Inside Track by Mark Hastings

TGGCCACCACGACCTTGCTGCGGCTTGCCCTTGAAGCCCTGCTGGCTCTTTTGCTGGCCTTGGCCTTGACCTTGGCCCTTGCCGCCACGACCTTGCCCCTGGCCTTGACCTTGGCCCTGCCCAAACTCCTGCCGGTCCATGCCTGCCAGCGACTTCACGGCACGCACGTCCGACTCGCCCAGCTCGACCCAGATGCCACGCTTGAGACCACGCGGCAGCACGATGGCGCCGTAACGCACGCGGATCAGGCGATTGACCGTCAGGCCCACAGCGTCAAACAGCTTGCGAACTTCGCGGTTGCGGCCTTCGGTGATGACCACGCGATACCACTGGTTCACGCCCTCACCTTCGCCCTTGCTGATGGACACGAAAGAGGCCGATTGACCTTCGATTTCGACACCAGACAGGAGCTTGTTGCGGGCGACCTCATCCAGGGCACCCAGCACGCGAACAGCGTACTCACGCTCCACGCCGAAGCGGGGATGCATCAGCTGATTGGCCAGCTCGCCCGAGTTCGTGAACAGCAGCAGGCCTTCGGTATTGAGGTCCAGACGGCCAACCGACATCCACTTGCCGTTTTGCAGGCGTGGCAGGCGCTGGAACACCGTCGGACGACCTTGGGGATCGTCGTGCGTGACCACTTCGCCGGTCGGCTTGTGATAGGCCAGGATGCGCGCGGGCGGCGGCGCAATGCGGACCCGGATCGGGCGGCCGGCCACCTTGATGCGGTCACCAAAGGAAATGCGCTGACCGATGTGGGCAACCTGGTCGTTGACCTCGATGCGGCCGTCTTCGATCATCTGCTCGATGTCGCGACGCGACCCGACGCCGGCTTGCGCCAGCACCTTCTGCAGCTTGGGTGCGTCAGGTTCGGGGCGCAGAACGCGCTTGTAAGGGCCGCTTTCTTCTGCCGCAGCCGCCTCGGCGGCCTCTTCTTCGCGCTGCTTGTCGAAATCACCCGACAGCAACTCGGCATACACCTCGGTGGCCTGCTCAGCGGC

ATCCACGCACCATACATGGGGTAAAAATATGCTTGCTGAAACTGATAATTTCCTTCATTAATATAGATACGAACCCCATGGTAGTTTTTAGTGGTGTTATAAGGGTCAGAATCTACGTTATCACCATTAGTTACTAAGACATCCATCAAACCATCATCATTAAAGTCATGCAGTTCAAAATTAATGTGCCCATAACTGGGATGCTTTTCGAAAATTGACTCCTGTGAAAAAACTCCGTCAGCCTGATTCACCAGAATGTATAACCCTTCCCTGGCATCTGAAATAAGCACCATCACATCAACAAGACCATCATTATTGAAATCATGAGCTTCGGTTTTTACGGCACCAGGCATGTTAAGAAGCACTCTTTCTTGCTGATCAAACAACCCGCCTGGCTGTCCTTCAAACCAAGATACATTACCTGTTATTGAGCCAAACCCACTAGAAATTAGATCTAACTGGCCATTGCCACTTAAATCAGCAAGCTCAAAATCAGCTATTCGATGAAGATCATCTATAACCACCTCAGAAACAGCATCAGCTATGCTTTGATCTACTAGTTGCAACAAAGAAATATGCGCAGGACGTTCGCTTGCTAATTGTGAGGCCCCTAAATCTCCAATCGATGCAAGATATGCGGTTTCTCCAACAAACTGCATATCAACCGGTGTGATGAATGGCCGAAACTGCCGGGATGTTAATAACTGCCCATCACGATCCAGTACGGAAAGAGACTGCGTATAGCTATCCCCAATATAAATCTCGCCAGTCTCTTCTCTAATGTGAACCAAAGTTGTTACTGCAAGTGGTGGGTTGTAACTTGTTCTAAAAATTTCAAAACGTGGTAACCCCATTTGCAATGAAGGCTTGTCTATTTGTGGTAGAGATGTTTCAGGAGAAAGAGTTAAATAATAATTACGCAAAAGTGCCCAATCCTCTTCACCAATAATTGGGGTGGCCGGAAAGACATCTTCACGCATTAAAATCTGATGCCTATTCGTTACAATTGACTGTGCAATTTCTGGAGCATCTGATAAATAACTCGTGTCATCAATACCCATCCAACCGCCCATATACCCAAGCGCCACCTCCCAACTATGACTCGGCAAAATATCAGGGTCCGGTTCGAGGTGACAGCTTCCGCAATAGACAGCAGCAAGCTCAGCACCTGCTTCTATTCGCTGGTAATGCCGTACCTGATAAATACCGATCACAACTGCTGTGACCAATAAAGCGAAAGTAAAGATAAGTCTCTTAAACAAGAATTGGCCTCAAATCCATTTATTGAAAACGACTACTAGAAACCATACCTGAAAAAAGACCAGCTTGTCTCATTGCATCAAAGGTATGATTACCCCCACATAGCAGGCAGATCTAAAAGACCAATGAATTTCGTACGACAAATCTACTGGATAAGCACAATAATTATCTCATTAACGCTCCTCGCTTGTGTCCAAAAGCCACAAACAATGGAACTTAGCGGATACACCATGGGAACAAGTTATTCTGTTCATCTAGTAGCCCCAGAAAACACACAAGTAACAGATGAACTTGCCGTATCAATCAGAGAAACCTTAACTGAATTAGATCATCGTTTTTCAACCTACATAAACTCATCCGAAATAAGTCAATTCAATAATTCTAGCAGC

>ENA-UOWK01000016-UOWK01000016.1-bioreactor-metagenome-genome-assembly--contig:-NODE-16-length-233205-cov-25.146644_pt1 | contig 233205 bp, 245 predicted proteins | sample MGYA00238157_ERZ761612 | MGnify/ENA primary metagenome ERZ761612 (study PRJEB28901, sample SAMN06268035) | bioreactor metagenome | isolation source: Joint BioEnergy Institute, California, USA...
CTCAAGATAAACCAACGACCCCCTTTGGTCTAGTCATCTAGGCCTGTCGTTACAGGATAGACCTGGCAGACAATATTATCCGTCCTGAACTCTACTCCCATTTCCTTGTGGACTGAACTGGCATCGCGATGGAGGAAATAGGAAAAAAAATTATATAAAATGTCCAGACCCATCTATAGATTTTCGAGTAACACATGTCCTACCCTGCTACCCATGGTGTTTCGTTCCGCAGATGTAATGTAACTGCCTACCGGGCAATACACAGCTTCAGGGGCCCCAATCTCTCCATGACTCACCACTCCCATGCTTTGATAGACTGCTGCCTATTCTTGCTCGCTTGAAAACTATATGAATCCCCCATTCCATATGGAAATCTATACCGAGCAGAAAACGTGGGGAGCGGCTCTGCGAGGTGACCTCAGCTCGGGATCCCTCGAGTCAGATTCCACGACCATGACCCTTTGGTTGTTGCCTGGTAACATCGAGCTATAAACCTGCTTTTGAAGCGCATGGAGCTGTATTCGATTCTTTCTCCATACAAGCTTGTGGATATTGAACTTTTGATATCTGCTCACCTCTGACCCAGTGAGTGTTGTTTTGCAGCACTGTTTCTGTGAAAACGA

So where were you when the world ended last year? What do you mean you missed it? Don't worry - you weren't the only one. The prophets of doom who flooded the airwaves and newspapers with portents of mayhem because of new licensing laws have proved to be considerably less reliable as soothsayers than Mystic Meg. Their well rehearsed mantra one year later is that its all a bit to early to say whether licensing change has been a success or not - conveniently overlooking the fact that their wild-eyed predictions have proved wildly inaccurate. Well they're right on one thing. We are only one year in. We are trying to turn around decades, if not centuries, of embedded drinking behaviour. That is the supertanker of all supertanker trends, so it is early days. Altering course, let alone turning around will take time. However, after one Christmas, a New Year, a World Cup and a long hot summer, the licensing regime has sat and passed quite a few tough exams over the last 12 months. The industry has good reason for quiet satisfaction that one year in the signs are encouraging. What we are seeing is a measured response to change and some early signals of an evolution in behaviour. In stark contrast to those predictions that people would be flocking to pubs and chucking booze down their necks for 24 hours at time, a YouGov Poll for the British Beer & Pub Association shows that licensing law change has not encouraged people to go to the pub more, neither has it resulted in pub goers drinking much later into the evening. According to the poll, 85% of pub goers say the licensing change has made no difference to how often they go out - and when they do, 71% say they tended to go out at the same time, and return home at the same time as they did prior to the changes. In terms of how frequently people go to bars, 44% of pub customers say they go out less than once a week, 24% once a week, 19% twice a week, with only 11% going out more frequently. The survey highlights some subtle changes in drinking patterns and behaviour that are beginning to emerge as a result of changing pub hours. More than one in five pub goers (23%) are now more likely to stay in a favoured local pub in the evening, rather than going into a town centre, late-night bar. In the younger 18-29 year age group, this trend is even more pronounced, with 36% saying they were now more likely to stay local. The findings also reveal that overall, 21% say they now feel under less pressure to drink quickly as a result of the change - a change identified by more than a quarter of men, 16% of women, and more than a quarter of 18 to 29 year olds. The last orders rush, and drinking against the clock, were widely recognised to be among the main problems of the old regime. A significant number of younger drinkers now say they are more likely to go out later and stay out later - this is true for 14% of 18-24 year-olds and 11% of 25-34 year-olds. The survey shows that in contrast to the apocalyptic predictions of the doom and gloom merchants, the change in our licensing laws has not unleashed a free for all. Just as the pub trade has responded responsibly to reform, so people are behaving reasonably and rationally as it beds down. There has been no dramatic upswing in the amount we go out or how long we spend out. What is most encouraging from the survey is what it has revealed about changes in some underlying patterns of socialising and pub going that have started to evolve - people feeling under less pressure to drink rapidly, staying local rather than rushing into town centres for a late night drink and starting to go out a bit later in the evening. These evolving trends are all taking pressure and pinch points out of the typical night out and helping make it a more leisurely, relaxed and pleasurable experience. 24-hour pubs and drinking remain one of the great urban myths - what we are seeing is an extension of choice for adults and people are responding to that choice positively. The views of pub regulars point towards a positive attitude to the new licensing system. Overall, 36% say the new laws have been a change for the better. There are broader indications of improvement on other key fronts also. Around the country, reports from police indicate that alcohol-fuelled crime and disorder, in particular violent crime, is declining. Those who stated with absolute conviction that extended hours would open the flood gates to a surge in drinking have equally been flummoxed by the facts. Our alcohol consumption per head has fallen by 2% over the last 12 months - the first decline for nine years. While there is much success that has been achieved over the course of the last year, there is still more improvement to be made. In particular, the industry needs to systematically improve performance in the areas of underage sales and serving to drunks. Measurable and marked improvement in these areas would do much to improve further the reputation of the sector. Given the rightful visibility of our sector in the high profile and ongoing debate about alcohol and the drinking patterns and behaviours of our society we have to ensure we not only recognise but act on our responsibilities to our consumers and communities. Mark Hastings is communications director at the British Beer & Pub Association. A more comprehensive version of this article appears in the December issue of M&C Report